Seasonal Depression, Anxiety & Overall Sadness
In order to write a post like this, I decided to start with a few definitions to give a clear definition of where I was coming from:
Seasonal affective disorder (SAD) is a type of depression that’s related to changes in seasons — SAD begins and ends at about the same times every year. If you’re like most people with SAD, your symptoms start in the fall and continue into the winter months, sapping your energy and making you feel moody. Less often, SAD causes depression in the spring or early summer. (Source)
Depression is a mood disorder that causes a persistent feeling of sadness and loss of interest. Also called major depressive disorder or clinical depression, it affects how you feel, think and behave and can lead to a variety of emotional and physical problems. You may have trouble doing normal day-to-day activities, and sometimes you may feel as if life isn’t worth living. (Source)
Anxiety is a general term for several disorders that cause nervousness, fear, apprehension, and worrying. These disorders affect how we feel and behave, and they can manifest real physical symptoms. Mild anxiety is vague and unsettling, while severe anxiety can be extremely debilitating, having a serious impact on daily life. (Source)
I remember going to my first doctor’s appointment after my Mom passed away and explaining to the doctor how hard it was for me to just do normal things. Don’t get me wrong, this was something that I struggled with in the five years between my Mom and Dad’s passing, but it was definitely exemplified after losing my Mom. My Mom passed away on a Monday, and I remember the week after all the things that I was forced to do to prepare for her celebration of life. They were difficult in the way that they should be, but I never thought about how difficult it really was for me to do everyday things. I first noticed it when I was heading into church that following Sunday. In fact, I sat in the parking lot for a good 30 minutes before I could finally force myself to get out of the car and walk inside. I was afraid of the people that had become my family.
That first doctor’s appointment (I’m unsure of the real reason why I went to the doctor), I remember explaining to her these feelings and her explaining different things to me. I also remember her telling me how medication would help me, and me agreeing to it, only to stop taking it weeks later and never revisiting the topic. It was hard for my mind to wrap around the fact that I needed a type of medication to be who I am.
It wasn’t until a couple months ago that I revisited the doctor again (this time a different doctor) and explained all of the same feelings to her. I remember her telling me that I had a mild case of depression but my main problem was anxiety. I remember her telling me how she was going to put me on medication again and that I had to slowly increase the dose before we got to the final dosage that she recommended. She also warned me to not just cut myself off from it because it was not recommended. Even with all the warnings, I still did it. I stopped taking the medication before I didn’t want to be reliant on a medication to make me who I was.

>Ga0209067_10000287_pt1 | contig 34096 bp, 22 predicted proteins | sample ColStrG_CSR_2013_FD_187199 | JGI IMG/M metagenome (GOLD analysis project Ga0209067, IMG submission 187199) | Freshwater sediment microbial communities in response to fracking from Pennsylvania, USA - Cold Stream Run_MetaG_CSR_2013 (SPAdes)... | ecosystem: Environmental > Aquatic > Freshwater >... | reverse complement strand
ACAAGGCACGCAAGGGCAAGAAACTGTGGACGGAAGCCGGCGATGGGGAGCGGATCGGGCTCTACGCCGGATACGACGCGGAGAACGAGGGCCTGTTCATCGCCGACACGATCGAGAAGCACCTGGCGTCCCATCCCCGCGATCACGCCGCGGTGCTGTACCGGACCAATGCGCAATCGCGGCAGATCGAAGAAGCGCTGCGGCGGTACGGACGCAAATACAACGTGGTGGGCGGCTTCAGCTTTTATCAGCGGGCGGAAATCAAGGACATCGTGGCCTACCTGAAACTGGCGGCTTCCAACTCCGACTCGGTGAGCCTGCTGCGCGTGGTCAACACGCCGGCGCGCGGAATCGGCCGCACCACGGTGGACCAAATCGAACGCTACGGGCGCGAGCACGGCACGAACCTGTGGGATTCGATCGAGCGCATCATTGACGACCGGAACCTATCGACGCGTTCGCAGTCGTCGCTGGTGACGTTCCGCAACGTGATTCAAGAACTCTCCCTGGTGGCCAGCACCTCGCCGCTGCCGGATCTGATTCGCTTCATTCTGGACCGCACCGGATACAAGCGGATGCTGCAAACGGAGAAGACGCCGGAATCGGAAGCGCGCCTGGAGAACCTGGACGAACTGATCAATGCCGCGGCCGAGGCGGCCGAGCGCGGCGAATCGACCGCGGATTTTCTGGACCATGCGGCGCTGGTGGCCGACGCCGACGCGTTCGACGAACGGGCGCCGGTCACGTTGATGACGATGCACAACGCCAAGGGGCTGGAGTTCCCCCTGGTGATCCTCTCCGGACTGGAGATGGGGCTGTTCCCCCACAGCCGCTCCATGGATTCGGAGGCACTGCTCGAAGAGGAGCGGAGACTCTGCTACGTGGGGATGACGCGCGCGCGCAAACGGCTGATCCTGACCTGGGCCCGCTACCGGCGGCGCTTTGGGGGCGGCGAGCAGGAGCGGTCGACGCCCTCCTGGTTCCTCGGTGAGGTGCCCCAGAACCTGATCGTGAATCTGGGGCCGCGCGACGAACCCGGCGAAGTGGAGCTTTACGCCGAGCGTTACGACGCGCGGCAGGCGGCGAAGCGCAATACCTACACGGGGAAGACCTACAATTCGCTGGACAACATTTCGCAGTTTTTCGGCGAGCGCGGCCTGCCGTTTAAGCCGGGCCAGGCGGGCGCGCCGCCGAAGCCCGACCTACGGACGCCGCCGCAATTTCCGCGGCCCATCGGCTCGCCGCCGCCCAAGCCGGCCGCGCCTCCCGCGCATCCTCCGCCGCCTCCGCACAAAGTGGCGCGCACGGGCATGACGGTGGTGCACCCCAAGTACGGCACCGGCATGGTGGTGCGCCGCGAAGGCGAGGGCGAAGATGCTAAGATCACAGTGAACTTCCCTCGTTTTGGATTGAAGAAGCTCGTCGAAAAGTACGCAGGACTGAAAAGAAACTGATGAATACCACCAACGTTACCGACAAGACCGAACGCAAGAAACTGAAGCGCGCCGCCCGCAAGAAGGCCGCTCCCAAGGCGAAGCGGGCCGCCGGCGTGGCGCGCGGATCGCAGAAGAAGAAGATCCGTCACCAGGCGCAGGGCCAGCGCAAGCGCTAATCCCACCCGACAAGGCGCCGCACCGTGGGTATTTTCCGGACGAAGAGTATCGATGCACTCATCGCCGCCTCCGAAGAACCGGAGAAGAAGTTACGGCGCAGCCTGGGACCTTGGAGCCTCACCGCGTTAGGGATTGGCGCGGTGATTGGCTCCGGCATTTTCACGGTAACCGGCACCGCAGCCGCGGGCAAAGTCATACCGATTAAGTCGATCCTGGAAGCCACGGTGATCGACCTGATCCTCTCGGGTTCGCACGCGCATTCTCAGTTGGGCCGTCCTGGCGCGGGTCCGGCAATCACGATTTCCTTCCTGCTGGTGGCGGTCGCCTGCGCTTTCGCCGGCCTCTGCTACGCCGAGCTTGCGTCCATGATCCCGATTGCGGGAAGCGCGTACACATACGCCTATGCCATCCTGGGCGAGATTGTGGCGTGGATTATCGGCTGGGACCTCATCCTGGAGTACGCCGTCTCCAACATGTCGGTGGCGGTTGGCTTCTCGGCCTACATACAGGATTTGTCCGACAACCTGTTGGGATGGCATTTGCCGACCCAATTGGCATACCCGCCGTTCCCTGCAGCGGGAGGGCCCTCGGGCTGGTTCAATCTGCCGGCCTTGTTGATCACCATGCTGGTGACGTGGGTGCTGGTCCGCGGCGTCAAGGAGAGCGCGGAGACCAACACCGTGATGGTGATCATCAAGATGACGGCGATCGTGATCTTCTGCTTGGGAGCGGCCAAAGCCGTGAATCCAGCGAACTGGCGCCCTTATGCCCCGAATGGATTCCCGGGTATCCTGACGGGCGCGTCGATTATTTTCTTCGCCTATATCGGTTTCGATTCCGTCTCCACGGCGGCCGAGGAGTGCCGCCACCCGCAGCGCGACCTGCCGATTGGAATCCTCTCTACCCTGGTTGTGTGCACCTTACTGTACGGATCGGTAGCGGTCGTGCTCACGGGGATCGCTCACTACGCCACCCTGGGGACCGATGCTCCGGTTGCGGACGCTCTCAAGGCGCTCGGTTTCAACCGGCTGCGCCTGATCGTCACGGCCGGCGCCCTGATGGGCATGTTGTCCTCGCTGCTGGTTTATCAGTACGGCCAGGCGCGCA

However, now, I wished I didn’t have that mindset. It’s obvious that I need more help than I can give myself. I’m not sure if it’s exemplified because I go to work and it’s dark and I leave work and it’s dark – I see no sunlight. Winter is hard for a lot of people, and more and more people I talk to tell me how they suffer from SAD and how they suffer through the Winter months as well.
I don’t want to say that my everyday life is hard, because I certainly know that there are others out there that have it harder than me. What I do know, is that I carry a lot of emotions with me no matter what I do. Someone tells me they’re disappointed in me? I’ll definitely carry those feelings of letting someone down around with me. Someone else says they’re sad? I’ll definitely be sad for them. I feel like I feel emotions more than the average person.
People need to learn to cut people a little more slack because you aren’t sure what others are going through. It’s something that I’ve been seeing a lot more on social media. There’s people out there just assuming because they seem to live the perfect life on social media – they have the perfect life. Or on the other hand, if people seem happy on social media (or even in person) – there’s no guarantee that this person is actually feeling those feelings. I understand that there’s a freedom in speech in social media of all forms, but there’s no need to use words that could hurt others. Everyone is different and they show their emotions in different forms. That neighbor that you believe is the happiest? They could be suffering.
The moral of today’s blog ramble is to be nicer to people, don’t be quick to judge what others are going through and lastly, just because someone does not show signs of anxiety, depression and/or SAD – it does not mean that they aren’t experiencing those feelings. Remember, especially in this difficult season, that you are loved and there’s always someone out there for you that is just a call away. Utilize them, they don’t mind.
What is something that you’re struggling with in this season?